In the spring of 1857, Bellevue was laid out as a prospective county-seat town on the southeast quarter of Section 17, Township 8, Range 16, and on its site was a frame house and blacksmith shop. Its life was very short.

Calamities and Crimes
The struggling pioneers of Jackson County in 1869, as the heavens refused to furnish the seasonable rains for the sustenance of the seed that had been planted and sown, in the later summer days, began anxiously to inquire, "What shall we eat, and what shall we drink, and wherewithal shall we be clothed?" But a Territorial Relief Committee at Atchison, reported January 18, 1861, goods received to the amount of 1,062,552 pounds, besides articles for wear; and the people of this county went with their teams during the winter and obtained, from which they received a bountiful harvest in 1861. The personal donations from friends in the East, blessed what had been otherwise many a famished home.

Chintz Bugs and Grasshoppers pestered the people, specially in 1862, 1866, 1867, 1874, and 1875. The most serious damage done was by the grasshoppers in the summer and autumn of 1874, and the spring of 1875. To supply the needs of the people of the destitute in that county, the Commissioners sought systematically to ascertain through the Township Trustees, what families were in need, and a "County Warrant Bill," not exceeding $15,000, was passed to furnish necessaries, seed, etc., to destitute inhabitants under the provisions of an act of the Legislature, approved February 18, 1875. This act was a matured bill of Senator Hopkins, of this county. The maximum for each head of a family was fifty bushels of corn, fifteen of oats, ten of wheat, and five of potatoes, for which mortgage notes were required, due in one year, at 10 per cent, interest. This was a serviceable measure.

Grocery, tavern, and dram shop licenses were granted in the Territorial days. The Calhoun County Commissioners, had authorized David Milne, February 23, 1856, to take out a tavern license, he paying therefor $20; April 21, James Kuykendall, had one; August 9, C. A. Fulton, a grocery license; August 18, Andrew Johnson, a tavern license; April 8, 1857, David Milne, John Kennedy, and John F. Cailoz, had dram shop licenses, paying each $30; September 5, 1857, two others were issued, and on October 18, 1859, an applicant's petition for license, was held under advisement at the Commissioners' Court at Holton; Aaron Foster being in favor of the petitioner paying $495 a year, Byron Stewart, $250, C. J. Cowell, $75.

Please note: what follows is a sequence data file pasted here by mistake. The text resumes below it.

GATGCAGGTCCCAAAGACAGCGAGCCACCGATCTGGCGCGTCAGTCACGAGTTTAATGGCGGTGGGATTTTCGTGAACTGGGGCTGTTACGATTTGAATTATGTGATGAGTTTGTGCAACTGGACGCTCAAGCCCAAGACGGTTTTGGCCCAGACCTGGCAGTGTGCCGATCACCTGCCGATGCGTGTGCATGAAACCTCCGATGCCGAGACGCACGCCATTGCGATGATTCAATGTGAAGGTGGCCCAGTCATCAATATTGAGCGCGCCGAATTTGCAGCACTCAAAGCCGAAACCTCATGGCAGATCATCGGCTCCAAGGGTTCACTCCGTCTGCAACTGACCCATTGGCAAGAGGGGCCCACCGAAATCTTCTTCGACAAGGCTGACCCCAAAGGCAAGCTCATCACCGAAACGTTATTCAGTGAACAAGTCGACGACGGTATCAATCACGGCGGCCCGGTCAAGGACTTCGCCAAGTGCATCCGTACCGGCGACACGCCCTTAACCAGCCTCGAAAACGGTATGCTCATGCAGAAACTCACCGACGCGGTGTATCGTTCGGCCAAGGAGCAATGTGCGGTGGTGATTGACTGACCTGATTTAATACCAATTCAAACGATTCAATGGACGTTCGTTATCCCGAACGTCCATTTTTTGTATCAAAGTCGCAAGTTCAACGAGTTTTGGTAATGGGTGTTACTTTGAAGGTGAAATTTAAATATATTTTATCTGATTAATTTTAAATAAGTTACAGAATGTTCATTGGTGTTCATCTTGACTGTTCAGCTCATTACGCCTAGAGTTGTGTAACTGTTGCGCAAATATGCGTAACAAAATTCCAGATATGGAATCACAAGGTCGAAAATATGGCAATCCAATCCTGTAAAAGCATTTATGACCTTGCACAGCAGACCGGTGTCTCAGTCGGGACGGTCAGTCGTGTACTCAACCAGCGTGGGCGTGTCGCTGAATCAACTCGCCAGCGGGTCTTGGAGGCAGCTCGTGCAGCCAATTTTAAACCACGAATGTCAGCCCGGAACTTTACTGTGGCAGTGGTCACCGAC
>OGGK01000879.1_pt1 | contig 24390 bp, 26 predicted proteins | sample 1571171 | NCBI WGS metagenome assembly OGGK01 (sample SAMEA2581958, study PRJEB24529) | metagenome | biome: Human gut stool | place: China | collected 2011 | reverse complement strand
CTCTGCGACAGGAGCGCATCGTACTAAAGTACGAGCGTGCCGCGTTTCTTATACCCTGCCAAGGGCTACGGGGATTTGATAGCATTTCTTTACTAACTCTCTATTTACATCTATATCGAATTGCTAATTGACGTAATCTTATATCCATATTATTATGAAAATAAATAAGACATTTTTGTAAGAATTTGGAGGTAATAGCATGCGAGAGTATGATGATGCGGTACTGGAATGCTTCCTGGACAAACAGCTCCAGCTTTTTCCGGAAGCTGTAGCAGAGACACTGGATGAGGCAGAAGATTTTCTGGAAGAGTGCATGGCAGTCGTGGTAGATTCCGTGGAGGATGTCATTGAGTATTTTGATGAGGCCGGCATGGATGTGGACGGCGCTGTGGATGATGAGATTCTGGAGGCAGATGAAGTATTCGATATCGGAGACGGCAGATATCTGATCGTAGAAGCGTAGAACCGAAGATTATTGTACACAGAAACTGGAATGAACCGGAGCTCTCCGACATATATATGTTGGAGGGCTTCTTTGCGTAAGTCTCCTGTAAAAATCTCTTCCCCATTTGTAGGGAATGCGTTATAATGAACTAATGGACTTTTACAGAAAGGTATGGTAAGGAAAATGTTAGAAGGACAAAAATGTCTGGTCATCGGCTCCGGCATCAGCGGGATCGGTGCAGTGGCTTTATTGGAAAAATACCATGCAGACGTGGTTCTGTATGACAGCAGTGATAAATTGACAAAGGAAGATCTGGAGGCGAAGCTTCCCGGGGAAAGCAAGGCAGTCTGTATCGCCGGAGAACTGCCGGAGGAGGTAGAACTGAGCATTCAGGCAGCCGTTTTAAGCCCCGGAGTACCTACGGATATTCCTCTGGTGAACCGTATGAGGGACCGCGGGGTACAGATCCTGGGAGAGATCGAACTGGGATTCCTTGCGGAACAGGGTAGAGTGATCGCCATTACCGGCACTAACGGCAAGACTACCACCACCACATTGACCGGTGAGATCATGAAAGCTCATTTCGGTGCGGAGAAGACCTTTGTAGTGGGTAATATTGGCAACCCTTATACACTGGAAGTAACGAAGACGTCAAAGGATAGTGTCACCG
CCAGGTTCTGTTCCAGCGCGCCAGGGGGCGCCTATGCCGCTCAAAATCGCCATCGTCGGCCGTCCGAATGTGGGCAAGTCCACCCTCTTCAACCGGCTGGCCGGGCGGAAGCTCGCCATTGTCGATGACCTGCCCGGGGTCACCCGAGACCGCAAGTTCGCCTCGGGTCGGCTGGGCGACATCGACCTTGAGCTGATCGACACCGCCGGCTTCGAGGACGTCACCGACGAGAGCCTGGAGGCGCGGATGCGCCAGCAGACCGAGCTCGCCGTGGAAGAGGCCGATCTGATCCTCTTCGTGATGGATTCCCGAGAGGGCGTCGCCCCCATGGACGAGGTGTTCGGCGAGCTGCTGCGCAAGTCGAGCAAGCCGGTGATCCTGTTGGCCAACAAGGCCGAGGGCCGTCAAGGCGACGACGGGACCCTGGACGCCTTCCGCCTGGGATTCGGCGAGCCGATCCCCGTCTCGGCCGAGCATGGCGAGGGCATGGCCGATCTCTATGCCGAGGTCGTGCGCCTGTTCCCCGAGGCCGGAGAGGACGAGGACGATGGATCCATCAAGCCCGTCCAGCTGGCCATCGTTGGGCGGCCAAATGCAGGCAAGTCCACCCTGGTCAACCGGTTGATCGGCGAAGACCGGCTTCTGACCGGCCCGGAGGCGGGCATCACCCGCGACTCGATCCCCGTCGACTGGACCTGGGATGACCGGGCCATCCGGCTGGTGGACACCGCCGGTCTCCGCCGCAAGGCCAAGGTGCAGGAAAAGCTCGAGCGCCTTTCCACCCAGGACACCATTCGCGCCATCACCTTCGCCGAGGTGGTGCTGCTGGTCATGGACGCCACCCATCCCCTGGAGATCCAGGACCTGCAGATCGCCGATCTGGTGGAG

The Holton City Council, June 20, 1872, fixed the license for a dramshop keeper - to be paid in advance - not less than $100, nor more than $300 per year. The vote of Jackson County, November 2, 1880, on the Prohibition Amendment to the State Constitution, was 1,056 votes for, and 1,098 against, whole number, 2,154; on Governor, 2,317; on President, 2,370 votes were cast. Under the Prohibitory Liquor Law, druggists have taken out licenses as follows: May, 1881, M. M. Beck, Holton; Love & Green, Whiting; F. T. Brown & Co, Circleville; July, M. A. Funchess, Netawaka; August, J. W. Fleming, W. W. Naylor, and A. H. Williams, Holton; September, J. D. Pruett, Circleville.

Brown & Co, Circleville were succeeded by Pruett; Messrs. Beck, and Naylor & William, and Love & Green have made a renewal of their permits. The last dram-shop license granted by the municipal authorities of Holton, was June 10, 1875. The amount of license was $200 per year. On the vote on the Prohibition Amendment, Grant gave the largest majority for it, 47; Washington Township, the largest majority against it, 87. Six of the townships gave majorities for; four, against the amendment.

The first settler known to have been murdered on the soil of Jackson County, was Felix G. Braden, who came from Jackson Co, Mo., in 1854, and located near Easton, in the County of Leavenworth. He came out west of Holton and obtained a claim, early in 1857, and on the night of April 10, 1857, he was shot through the head with a musket ball and three buckshot. It is supposed the murderer was Martin Thomas, a nephew, who probably obtained some $100 in money. Mr. Braden was a Free-State man; Thomas was Pro-slavery. David Coffin arrested Thomas, but in absence of any direct proof of his guilt, and of courts, he was not detained. Thomas was killed in 1858, at Atchison, in some altercation that arose between him and another outlaw.

The family of the deceased man reached the claim the day after the murder, and Mr. Braden's remains were entombed on what he had struggled to obtain for a home for his family, which consisted of a wife, two daughters, a son, and step-son, all of whom have done most commendable work in the great battlefield of life.

The voters of Jackson County, August 22, 1871, by a vote of 750 to 501, adopted a bond proposition aggregating $160,000 to aid the Kansas Central; $60,000 to be paid when the road reached Holton, $50,000 for a connection at Netawaka with the Missouri Pacific, $50,000, when the road was completed and in running order to the west line of the county. May 4, 1872, by a vote of 555 to 544, the county donated its railroad stock of $160,000 to the company. August 2, 1872 the road was completed to Holton, and a depot built at the point most available to the city, and the County Commissioners at their session, September 4, 1872, regarded $60,000 in bonds as their due.